Article: Salary Research Is Key to Getting the Pay You Deserve

Salary Research Is Key
to Getting the Pay You Deserve

When it comes to salary, knowledge is everything. Before discussing salary with a potential employer, be sure you’ve done your homework. You should know the typical pay scale for the job you’re seeking. With an amount in mind, you’re more likely to be successful in your negotiations.

Rest assured that your prospective employer knows the going rate for the position he’s offering, so you should too. Otherwise, you risk getting a salary that is below what you’re worth.

You can use a variety of sources to gain salary information. One of the best places to start is the Bureau of Labor Statistics. The Bureau keeps data on earnings compiled from its Occupational Employment Statistics (OES) Survey (www.bls.gov/oes). The National Association of Colleges and Employers (www.naceweb.org) also has salary information.

Use Google to find trade and professional associations in your field, which sometimes include salary guides on their websites. Also search for salary surveys for your profession.

As you review the data, keep in mind that average salaries are just that: averages. Don’t let the numbers create an unrealistic expectation for you, especially when you have limited work experience or are changing careers. The state of the economy can also affect salaries. You’ll have much less negotiating power when the economy is down and unemployment is high.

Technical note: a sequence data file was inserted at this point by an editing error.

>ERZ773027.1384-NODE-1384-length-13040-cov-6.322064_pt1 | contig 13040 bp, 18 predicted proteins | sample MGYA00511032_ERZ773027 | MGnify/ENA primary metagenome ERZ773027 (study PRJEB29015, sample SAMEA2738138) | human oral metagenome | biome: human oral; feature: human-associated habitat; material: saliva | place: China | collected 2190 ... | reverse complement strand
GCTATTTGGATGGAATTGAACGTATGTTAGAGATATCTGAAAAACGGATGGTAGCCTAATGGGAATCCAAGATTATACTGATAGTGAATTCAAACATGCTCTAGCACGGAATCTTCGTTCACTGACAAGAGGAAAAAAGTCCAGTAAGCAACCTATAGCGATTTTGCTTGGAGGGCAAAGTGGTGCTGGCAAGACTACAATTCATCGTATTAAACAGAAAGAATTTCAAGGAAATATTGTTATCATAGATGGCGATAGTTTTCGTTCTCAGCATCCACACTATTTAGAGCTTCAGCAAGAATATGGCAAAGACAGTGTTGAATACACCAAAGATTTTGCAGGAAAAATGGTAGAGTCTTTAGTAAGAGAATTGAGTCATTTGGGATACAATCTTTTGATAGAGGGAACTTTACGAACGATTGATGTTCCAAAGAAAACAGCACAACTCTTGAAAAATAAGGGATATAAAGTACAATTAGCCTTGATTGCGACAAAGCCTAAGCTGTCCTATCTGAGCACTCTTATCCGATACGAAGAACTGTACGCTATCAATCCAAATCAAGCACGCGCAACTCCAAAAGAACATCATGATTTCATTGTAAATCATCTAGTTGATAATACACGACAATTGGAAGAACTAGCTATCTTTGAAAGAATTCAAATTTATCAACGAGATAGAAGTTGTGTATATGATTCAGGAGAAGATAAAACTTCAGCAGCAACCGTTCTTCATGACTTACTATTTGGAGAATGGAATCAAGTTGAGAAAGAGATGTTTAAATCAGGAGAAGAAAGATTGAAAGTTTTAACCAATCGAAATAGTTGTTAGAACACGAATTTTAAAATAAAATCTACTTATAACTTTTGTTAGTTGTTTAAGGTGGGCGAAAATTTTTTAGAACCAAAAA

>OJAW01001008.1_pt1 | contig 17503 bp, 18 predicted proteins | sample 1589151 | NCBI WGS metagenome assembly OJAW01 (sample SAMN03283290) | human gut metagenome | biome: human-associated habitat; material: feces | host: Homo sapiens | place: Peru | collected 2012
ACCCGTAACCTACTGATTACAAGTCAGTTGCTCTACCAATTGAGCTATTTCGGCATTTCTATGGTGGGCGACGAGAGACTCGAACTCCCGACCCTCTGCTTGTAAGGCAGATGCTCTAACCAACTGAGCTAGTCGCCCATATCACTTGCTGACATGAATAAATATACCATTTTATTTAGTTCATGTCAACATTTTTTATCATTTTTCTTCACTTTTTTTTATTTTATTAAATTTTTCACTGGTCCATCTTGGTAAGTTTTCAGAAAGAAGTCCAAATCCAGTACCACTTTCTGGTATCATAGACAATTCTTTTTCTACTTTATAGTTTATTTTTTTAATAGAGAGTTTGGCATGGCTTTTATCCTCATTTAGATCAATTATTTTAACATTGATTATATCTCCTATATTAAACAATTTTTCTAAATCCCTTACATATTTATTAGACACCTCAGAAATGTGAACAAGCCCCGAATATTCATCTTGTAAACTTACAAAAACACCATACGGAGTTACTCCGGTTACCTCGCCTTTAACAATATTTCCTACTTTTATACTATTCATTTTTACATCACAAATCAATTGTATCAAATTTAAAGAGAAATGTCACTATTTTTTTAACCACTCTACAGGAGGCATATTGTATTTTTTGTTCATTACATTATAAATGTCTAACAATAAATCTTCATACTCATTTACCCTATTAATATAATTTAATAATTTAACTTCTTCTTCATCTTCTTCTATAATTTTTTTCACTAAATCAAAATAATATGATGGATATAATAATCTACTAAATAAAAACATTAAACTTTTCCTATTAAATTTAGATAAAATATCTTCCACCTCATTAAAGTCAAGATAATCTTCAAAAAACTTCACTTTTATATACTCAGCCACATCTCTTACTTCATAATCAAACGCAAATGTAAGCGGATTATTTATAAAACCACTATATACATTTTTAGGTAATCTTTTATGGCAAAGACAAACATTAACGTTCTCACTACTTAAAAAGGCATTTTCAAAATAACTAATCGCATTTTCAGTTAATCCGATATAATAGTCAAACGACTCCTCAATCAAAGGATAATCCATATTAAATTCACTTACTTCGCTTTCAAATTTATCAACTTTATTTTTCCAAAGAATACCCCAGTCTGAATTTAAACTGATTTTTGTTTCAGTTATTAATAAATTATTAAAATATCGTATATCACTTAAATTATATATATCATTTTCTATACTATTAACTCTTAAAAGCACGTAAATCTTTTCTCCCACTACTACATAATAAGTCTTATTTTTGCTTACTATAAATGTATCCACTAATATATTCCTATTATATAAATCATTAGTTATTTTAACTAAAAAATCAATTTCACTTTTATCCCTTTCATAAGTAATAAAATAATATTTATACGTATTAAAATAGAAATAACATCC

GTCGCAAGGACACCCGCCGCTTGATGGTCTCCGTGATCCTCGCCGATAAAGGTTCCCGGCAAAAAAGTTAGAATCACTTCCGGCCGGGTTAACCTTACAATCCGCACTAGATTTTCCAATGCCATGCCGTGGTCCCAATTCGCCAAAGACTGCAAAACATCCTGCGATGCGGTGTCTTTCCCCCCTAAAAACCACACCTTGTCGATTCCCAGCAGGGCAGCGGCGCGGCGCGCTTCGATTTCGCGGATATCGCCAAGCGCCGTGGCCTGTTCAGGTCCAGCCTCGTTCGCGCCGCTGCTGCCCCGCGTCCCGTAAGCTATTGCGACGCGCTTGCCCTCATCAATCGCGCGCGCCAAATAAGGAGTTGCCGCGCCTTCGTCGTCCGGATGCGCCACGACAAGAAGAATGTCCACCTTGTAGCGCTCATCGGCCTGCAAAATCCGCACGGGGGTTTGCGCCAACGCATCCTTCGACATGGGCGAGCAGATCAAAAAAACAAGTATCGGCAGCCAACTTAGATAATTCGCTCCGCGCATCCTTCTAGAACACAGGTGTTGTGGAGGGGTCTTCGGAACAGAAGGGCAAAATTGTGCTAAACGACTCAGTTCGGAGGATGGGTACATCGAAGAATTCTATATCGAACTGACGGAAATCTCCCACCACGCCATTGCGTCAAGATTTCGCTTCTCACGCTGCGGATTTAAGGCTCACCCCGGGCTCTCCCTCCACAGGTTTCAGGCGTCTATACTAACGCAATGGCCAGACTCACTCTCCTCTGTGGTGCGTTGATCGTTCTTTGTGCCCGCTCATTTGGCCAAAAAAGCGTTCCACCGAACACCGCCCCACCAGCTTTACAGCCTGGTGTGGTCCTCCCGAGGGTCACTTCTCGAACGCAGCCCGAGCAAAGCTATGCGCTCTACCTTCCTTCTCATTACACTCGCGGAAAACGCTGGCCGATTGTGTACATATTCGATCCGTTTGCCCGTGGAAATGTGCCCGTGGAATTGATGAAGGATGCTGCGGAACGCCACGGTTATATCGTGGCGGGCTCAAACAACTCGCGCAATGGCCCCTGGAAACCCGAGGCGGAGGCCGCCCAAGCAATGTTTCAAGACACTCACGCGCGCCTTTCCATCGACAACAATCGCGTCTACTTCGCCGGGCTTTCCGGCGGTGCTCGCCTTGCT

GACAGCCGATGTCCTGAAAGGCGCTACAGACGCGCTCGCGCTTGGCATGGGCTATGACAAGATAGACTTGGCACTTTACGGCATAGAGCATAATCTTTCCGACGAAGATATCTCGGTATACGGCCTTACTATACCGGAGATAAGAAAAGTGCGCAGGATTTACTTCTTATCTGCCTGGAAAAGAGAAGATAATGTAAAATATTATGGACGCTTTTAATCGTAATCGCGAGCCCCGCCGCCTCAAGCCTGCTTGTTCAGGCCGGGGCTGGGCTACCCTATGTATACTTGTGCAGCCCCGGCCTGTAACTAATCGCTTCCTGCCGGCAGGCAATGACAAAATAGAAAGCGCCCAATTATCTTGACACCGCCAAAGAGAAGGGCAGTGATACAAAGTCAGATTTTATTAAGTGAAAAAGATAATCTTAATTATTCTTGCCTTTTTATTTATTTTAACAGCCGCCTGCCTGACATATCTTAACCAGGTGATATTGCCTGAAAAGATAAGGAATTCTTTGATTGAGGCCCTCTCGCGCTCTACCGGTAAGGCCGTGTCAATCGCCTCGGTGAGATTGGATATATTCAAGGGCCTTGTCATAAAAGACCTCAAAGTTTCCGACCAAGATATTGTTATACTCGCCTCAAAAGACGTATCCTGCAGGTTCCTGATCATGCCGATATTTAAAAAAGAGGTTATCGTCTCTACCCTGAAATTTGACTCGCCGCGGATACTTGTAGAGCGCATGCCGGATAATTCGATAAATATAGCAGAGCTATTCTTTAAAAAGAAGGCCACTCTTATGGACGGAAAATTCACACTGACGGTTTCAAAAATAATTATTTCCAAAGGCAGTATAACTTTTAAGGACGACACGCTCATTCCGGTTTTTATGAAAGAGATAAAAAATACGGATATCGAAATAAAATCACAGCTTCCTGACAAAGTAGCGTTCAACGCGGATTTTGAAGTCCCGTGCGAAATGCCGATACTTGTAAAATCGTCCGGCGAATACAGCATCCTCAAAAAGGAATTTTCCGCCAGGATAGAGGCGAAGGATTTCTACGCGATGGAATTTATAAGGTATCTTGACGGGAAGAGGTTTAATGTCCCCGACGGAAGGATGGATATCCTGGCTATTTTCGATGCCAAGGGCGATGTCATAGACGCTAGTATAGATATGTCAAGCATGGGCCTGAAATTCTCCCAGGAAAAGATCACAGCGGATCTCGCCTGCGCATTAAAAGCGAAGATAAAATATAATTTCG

Salary is also greatly affected by geographic area. A particular job in New York City may pay double or triple what that same position would pay in Topeka, Kansas. The higher salary reflects the cost of living in NYC. It can be significantly more expensive to live in a large metropolitan area than in a smaller city, town or rural area. CB Salary.com (www.CBsalary.com) has a salary calculator that lets you compare salaries and costs of living for different cities and states.

At Glass Door (www.GlassDoor.com) you can peruse reviews, ratings and salary details about specific jobs and employers. The data is posted anonymously by employees themselves. You should realize though that average salaries are collected from self-selected people who are more likely to post their salaries if they’re happy with them in the first place.

At PayScale (www.PayScale.com) you can get a free salary report based on your job title, location, education, skills and experience.

Don’t limit yourself to online resources for salary research. Family, friends, colleagues or acquaintances who work in similar jobs may be able to give you insights. Help-wanted ads in newspapers and on online career sites sometimes list salary ranges for positions.

Don’t look at how much money your friends in other fields are making. If they aren’t working in the same industry, you are likely comparing apples to oranges.

Take into account that the starting salary is just that – the start. Your salary should be reviewed on a regular basis; many organizations do it every year. Ask about the company’s policy on salary reviews. Also, how much can you expect to earn after one, two, three or more years? Find out if potential exists for any commissions, bonuses or overtime pay.

Remember too, that salary says very little about whether the job is a good fit for you. You want to enjoy your work and the people with whom you’re working, so don’t let money be the most important factor when considering a job.

Knowing how to research salaries and negotiate your best deal is just one important facet of the job search process. For additional tips and strategies, check out the book, Job Hunting in a Tough Economy.

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